The Sago Mine, where 12 miners died in West Virginia’s worst coal mining accident in four decades, will be closed permanently early next year, its owner said Friday.

International Coal Group’s decision to seal the mine near Buckhannon is no surprise: Sago has been sitting idle since ICG stopped producing coal there due to bad geology in March 2007. Friday’s announcement said the mine would close in the first quarter of 2009 but wasn’t more specific.

Sago became synonymous with the dangers miners face when powerful methane gas explosion tore through the underground mine just as two crews of miners were starting work Jan. 2, 2006.

One crew made it out alive, but a second 13-member team was trapped for more than 40 hours in an atmosphere poisoned with carbon monoxide. Only one man from the second team, Randal McCloy Jr., was found alive.

The tragedy was compounded by initial reports that rescuers had found 12 survivors, before the hopes of family members were dashed by word that only McCloy was alive.

Friday’s announcement brought back painful memories for John Groves, whose brother Jerry was one of 12 men who died in the mine.

Groves said he “felt like someone punched me in the gut” and thought not only of his brother, but also of the Utah miners whose bodies have remained entombed in the Crandall Canyon mine since its collapse last year.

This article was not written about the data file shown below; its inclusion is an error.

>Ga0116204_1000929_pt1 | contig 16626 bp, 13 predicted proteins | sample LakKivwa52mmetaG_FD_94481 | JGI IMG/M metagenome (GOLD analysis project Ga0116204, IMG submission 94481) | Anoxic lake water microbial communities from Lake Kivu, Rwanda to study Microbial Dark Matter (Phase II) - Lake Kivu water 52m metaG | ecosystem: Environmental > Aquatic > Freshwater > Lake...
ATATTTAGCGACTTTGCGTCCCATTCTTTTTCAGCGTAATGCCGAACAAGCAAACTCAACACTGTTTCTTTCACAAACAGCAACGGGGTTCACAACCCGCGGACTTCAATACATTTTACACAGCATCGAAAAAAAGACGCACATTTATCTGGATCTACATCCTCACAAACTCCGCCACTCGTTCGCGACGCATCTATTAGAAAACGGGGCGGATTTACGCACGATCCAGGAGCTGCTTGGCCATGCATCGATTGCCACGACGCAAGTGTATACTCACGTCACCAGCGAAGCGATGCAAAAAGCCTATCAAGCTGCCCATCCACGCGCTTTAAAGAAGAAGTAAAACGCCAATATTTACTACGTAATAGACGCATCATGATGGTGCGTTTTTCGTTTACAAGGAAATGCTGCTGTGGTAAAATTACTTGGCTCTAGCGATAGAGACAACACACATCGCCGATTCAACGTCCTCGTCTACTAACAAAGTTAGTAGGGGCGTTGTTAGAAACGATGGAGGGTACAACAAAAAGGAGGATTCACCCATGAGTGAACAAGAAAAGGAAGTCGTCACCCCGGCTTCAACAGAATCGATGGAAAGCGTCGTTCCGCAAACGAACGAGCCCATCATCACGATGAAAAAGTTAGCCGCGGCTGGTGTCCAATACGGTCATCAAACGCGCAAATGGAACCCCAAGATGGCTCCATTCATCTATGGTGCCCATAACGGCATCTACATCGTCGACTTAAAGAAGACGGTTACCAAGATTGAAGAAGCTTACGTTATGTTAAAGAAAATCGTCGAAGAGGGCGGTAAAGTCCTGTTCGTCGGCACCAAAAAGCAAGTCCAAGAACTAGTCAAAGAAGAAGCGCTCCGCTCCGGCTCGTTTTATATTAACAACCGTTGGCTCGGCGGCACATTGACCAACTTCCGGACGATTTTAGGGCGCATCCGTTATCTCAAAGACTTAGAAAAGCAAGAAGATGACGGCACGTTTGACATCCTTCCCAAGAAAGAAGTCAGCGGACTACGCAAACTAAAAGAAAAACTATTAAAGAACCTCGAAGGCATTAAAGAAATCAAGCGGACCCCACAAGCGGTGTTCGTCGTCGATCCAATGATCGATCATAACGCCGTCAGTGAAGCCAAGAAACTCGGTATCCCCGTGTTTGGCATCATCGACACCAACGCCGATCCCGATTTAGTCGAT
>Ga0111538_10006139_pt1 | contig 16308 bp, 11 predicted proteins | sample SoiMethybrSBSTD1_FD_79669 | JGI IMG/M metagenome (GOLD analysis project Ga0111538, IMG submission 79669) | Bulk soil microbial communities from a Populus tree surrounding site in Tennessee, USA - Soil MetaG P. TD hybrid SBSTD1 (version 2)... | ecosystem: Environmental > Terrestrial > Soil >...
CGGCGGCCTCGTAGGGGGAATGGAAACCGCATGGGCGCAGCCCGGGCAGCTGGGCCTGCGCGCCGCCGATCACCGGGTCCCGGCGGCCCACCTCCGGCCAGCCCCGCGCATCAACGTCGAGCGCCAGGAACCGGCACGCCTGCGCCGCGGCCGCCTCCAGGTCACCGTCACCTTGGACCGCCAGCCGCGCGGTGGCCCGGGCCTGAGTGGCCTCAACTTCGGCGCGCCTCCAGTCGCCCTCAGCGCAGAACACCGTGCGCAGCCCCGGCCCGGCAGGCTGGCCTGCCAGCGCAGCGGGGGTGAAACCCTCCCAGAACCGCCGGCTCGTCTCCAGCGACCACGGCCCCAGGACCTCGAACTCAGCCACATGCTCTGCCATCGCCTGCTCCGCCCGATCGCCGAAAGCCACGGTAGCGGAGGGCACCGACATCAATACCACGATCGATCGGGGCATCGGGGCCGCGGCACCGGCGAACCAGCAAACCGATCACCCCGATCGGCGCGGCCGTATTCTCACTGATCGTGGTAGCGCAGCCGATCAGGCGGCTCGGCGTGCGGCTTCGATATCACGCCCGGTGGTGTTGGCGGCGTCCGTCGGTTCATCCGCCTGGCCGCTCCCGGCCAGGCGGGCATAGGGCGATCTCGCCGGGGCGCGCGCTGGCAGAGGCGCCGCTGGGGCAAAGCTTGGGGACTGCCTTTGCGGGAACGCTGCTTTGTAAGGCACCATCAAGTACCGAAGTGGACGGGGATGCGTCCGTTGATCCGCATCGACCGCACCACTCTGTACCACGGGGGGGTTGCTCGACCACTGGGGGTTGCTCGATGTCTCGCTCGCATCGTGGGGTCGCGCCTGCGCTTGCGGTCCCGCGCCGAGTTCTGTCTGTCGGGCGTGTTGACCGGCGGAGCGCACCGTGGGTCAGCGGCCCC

“I’m sure there are a lot of people who will be happy that it’s being sealed,” Groves said. “But that’s the first thing that popped into my mind.”

“Our men are out, and they got the proper burial,” he said. “But in a way, their spirits are still there.”

McCloy, through a family spokeswoman, declined comment Friday.

The explosion, along with two other high-profile accidents, prompted sweeping federal and state mine safety legislation that is still being implemented in the industry.

Mines now are required to build far stronger seals at openings to abandoned sections where methane can accumulate and store extra supplies of emergency air underground, among other things.

“It’s a part of our history now and a very big part of the culture of our laws and regulations,” said West Virginia mine safety chief Ron Wooten. “Sago is not a name that will be forgotten by anyone who was living in West Virginia, for sure, on Jan. 2, 2006.”

While ICG stopped producing coal at Sago 21 months ago, the company left the mine open to allow the state to continue researching how lightning might have reached a sealed area filled with methane gas deep underground.

Both West Virginia and federal investigators blamed lightning for the explosion, a conclusion disputed by the United Mine Workers labor union. Sago was a nonunion mine.

A report on the state’s lightning research is due out in January.

“It won’t change our report. It will only supplement it,” Wooten said.

While Sago has been reduced to a research site, it’s not been forgotten.

Groves said the men who have tended the mine since the explosion treat the area where the men died as a sacred space.

“They would go by it, and there was a reverence there. And that will be gone now,” said Groves, who was among the relatives who visited the spot where their loved ones died.

On the other hand, he said, “I’m glad that no other lives will be lost because of safety issues in that mine.”

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